DARKAN farmer and machinery innovator Ray Harrington was delighted to be chosen to officially open the Dowerin GWN7 Machinery Field Days last week.
He said he was the first farmer to do so in its 55-year history and hoped that he wouldn't be the last.
Mr Harrington was introduced by Dowerin Field Days Ccmmittee chairwoman Nadine McMorran who said he had been "instrumental in the invention of the crutching craddle, jetting race and Harrington seed destructor".
She described him as "a major contributor and advocate to practice change in the WA cropping system, moving away from a conventional system which has seen enormous environmental and economic benefit to farmers".
Mr Harrington was recently awarded Farming Legend of the Year.
"One of the 3800 left in WA growing grain," Mr Harrington said.
Ms McMorran said his connection to the field days went "back to the 1970s when he was enrolled in the dairy and inventors sections of the field days".
"It is truly an honour to open the Dowerin Field Days," Mr Harrington said.
He said he would "take a little bit of license because I've just put my 56th crop in" and discussed the changes over the past 55 years.
"It's 55 years of change that we will never ever see again," he said.
"The rapid rate of change in that 55 years was a hell of a curve.
"We'll see a bit of autonomy and technology across the top but we won't see that change again."
Mr Harrington discussed how tractors, seeders, hearders and sprayers had all evolved from small units in that time to massive machines on display at the field days today.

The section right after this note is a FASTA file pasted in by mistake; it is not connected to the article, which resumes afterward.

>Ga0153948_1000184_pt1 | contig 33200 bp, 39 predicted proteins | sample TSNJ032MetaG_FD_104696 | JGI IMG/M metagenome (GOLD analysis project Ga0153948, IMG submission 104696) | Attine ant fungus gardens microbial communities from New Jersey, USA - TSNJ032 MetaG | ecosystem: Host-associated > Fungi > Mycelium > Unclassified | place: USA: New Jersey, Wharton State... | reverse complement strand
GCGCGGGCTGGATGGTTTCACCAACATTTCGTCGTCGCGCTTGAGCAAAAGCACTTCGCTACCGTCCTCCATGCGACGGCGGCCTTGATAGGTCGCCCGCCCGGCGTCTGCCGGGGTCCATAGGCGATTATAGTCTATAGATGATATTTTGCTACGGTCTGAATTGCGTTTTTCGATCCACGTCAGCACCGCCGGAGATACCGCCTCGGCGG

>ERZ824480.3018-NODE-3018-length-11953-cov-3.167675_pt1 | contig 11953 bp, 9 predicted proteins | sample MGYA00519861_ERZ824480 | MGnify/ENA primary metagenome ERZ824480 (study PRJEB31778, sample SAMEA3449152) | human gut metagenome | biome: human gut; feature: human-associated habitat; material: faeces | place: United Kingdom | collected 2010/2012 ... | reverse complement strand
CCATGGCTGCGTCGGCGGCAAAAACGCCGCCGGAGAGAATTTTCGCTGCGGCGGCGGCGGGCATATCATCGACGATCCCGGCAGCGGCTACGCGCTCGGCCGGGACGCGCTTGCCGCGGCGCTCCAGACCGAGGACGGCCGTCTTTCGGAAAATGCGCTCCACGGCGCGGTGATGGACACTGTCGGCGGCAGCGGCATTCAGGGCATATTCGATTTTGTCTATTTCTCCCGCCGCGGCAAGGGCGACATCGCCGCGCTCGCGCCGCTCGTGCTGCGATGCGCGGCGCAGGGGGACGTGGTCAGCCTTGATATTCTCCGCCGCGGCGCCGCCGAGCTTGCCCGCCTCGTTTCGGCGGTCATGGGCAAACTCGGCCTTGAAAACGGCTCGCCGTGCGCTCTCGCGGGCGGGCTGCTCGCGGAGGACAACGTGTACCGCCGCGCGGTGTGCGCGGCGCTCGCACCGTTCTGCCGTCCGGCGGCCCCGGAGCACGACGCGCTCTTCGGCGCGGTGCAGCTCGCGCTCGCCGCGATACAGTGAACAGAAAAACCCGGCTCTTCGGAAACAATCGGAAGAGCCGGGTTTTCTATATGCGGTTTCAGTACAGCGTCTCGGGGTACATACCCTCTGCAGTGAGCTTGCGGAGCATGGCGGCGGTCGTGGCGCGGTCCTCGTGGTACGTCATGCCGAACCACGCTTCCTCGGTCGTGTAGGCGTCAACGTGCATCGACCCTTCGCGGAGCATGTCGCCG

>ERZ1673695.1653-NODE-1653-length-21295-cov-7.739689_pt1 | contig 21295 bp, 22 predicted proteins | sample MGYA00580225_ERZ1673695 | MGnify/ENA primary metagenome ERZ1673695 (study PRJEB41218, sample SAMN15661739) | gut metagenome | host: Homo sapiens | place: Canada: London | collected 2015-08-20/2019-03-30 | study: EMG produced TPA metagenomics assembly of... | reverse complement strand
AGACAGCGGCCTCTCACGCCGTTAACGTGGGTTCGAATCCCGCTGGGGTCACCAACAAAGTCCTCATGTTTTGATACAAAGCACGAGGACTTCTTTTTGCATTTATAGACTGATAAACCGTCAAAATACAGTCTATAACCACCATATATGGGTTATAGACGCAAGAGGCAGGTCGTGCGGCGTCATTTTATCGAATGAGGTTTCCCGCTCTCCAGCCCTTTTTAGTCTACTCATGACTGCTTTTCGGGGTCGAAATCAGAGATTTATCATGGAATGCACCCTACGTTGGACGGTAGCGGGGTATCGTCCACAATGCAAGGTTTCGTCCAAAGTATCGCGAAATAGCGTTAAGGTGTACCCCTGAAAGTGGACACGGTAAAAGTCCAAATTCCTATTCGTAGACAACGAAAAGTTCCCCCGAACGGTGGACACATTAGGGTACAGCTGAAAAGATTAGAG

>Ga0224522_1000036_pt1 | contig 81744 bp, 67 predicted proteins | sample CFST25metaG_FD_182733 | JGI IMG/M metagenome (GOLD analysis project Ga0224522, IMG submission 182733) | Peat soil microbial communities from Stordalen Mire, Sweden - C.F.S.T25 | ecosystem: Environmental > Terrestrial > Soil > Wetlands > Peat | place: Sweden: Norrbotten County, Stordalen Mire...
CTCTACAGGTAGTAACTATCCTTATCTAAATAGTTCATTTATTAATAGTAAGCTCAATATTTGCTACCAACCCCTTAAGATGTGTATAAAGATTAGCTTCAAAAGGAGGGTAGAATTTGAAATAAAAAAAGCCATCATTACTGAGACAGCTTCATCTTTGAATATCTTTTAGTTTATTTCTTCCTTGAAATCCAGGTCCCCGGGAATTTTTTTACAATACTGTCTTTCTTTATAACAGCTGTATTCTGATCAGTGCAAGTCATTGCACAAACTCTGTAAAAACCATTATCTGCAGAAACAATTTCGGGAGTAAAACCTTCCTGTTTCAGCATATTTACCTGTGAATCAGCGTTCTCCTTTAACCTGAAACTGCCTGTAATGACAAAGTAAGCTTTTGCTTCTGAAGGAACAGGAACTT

"The tractor has gone from 60 horsepower to 600hp - we'll not see that change again," he said.
"Then we look at the seeder.
"My first seeder was 8 foot.
"I think there's an 80 footer there today.
"The Dowerin Field Days have been able to showcase over the 55 years - annually bringing farmers along to look at what is going on.
"But importantly farmers were feeding back to manufacturers what they wanted.
"It is all fine and well to build something but if farmers don't want it, it's not sellable, so they were accepting the feedback all the way along."
The 72-year-old said his first job was driving a Sunshine header - which had since evolved into a self-propelled version seen today.
"We use to grow 100 tonne - 150t to a man back in 1964-65," he said.
"We are now growing 2000t per man unit - that's why we are still in the game."
Mr Harrington said there was no such thing as a boomsprayer in 1964.
"I think WA can be proud of setting the standard of boomsprayer manufacture - probably in Australia and maybe overseas," Mr Harrington said.
"They have come from 40ft - a huge boomspray - suddenly now we are looking at a 40 metre one.
"That is the change that we have seen through this period.
"If we hadn't had that change one wonders whether our industry would be viable.
"I seriously doubt it in the real sense that we would be viable if we hadn't seen this rapid change over the 55 years."
Mr Harrington said over the years he had "enjoyed the field days, enjoyed the change, and as a manufacturer enjoyed the feedback you get from the clients".
"This has truly been a wonderful 55 years," he said.